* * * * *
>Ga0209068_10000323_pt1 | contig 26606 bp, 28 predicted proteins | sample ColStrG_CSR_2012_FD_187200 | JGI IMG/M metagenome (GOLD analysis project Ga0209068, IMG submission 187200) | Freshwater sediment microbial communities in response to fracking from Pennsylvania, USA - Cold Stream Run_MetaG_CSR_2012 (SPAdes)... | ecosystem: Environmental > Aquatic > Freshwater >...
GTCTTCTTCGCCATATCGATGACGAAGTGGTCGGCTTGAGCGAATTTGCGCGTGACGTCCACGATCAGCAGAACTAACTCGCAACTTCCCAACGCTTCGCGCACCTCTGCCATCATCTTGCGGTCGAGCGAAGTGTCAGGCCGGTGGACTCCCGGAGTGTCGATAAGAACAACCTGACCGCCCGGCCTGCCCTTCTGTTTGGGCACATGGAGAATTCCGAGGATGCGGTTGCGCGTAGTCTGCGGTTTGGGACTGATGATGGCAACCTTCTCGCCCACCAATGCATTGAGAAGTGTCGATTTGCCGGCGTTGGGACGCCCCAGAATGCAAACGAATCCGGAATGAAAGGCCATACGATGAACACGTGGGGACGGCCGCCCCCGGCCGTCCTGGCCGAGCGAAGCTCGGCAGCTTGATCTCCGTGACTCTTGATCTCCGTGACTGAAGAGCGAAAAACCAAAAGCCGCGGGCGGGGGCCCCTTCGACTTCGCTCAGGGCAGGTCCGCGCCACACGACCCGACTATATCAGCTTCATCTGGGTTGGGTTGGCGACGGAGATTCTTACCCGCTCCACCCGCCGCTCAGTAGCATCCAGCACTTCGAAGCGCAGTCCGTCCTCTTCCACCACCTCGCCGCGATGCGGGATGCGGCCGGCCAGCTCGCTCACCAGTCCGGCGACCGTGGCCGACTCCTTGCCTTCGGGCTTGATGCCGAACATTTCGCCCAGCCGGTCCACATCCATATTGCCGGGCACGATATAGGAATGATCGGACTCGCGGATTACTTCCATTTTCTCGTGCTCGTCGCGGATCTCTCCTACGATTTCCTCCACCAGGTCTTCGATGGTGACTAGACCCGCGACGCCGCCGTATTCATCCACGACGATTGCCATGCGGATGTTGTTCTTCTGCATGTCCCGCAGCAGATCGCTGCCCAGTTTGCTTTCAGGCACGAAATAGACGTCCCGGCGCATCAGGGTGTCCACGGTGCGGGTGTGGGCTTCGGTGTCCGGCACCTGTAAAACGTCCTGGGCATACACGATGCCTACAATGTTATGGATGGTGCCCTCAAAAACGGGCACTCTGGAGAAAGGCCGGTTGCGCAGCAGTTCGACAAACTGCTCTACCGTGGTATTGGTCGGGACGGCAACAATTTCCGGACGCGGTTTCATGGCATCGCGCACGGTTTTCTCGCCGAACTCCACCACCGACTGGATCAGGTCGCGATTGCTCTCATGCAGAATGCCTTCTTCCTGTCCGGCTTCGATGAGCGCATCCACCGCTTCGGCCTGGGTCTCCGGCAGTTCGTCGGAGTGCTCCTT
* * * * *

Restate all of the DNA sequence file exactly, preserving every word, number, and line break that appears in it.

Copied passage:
>Ga0209068_10000323_pt1 | contig 26606 bp, 28 predicted proteins | sample ColStrG_CSR_2012_FD_187200 | JGI IMG/M metagenome (GOLD analysis project Ga0209068, IMG submission 187200) | Freshwater sediment microbial communities in response to fracking from Pennsylvania, USA - Cold Stream Run_MetaG_CSR_2012 (SPAdes)... | ecosystem: Environmental > Aquatic > Freshwater >...
GTCTTCTTCGCCATATCGATGACGAAGTGGTCGGCTTGAGCGAATTTGCGCGTGACGTCCACGATCAGCAGAACTAACTCGCAACTTCCCAACGCTTCGCGCACCTCTGCCATCATCTTGCGGTCGAGCGAAGTGTCAGGCCGGTGGACTCCCGGAGTGTCGATAAGAACAACCTGACCGCCCGGCCTGCCCTTCTGTTTGGGCACATGGAGAATTCCGAGGATGCGGTTGCGCGTAGTCTGCGGTTTGGGACTGATGATGGCAACCTTCTCGCCCACCAATGCATTGAGAAGTGTCGATTTGCCGGCGTTGGGACGCCCCAGAATGCAAACGAATCCGGAATGAAAGGCCATACGATGAACACGTGGGGACGGCCGCCCCCGGCCGTCCTGGCCGAGCGAAGCTCGGCAGCTTGATCTCCGTGACTCTTGATCTCCGTGACTGAAGAGCGAAAAACCAAAAGCCGCGGGCGGGGGCCCCTTCGACTTCGCTCAGGGCAGGTCCGCGCCACACGACCCGACTATATCAGCTTCATCTGGGTTGGGTTGGCGACGGAGATTCTTACCCGCTCCACCCGCCGCTCAGTAGCATCCAGCACTTCGAAGCGCAGTCCGTCCTCTTCCACCACCTCGCCGCGATGCGGGATGCGGCCGGCCAGCTCGCTCACCAGTCCGGCGACCGTGGCCGACTCCTTGCCTTCGGGCTTGATGCCGAACATTTCGCCCAGCCGGTCCACATCCATATTGCCGGGCACGATATAGGAATGATCGGACTCGCGGATTACTTCCATTTTCTCGTGCTCGTCGCGGATCTCTCCTACGATTTCCTCCACCAGGTCTTCGATGGTGACTAGACCCGCGACGCCGCCGTATTCATCCACGACGATTGCCATGCGGATGTTGTTCTTCTGCATGTCCCGCAGCAGATCGCTGCCCAGTTTGCTTTCAGGCACGAAATAGACGTCCCGGCGCATCAGGGTGTCCACGGTGCGGGTGTGGGCTTCGGTGTCCGGCACCTGTAAAACGTCCTGGGCATACACGATGCCTACAATGTTATGGATGGTGCCCTCAAAAACGGGCACTCTGGAGAAAGGCCGGTTGCGCAGCAGTTCGACAAACTGCTCTACCGTGGTATTGGTCGGGACGGCAACAATTTCCGGACGCGGTTTCATGGCATCGCGCACGGTTTTCTCGCCGAACTCCACCACCGACTGGATCAGGTCGCGATTGCTCTCATGCAGAATGCCTTCTTCCTGTCCGGCTTCGATGAGCGCATCCACCGCTTCGGCCTGGGTCTCCGGCAGTTCGTCGGAGTGCTCCTT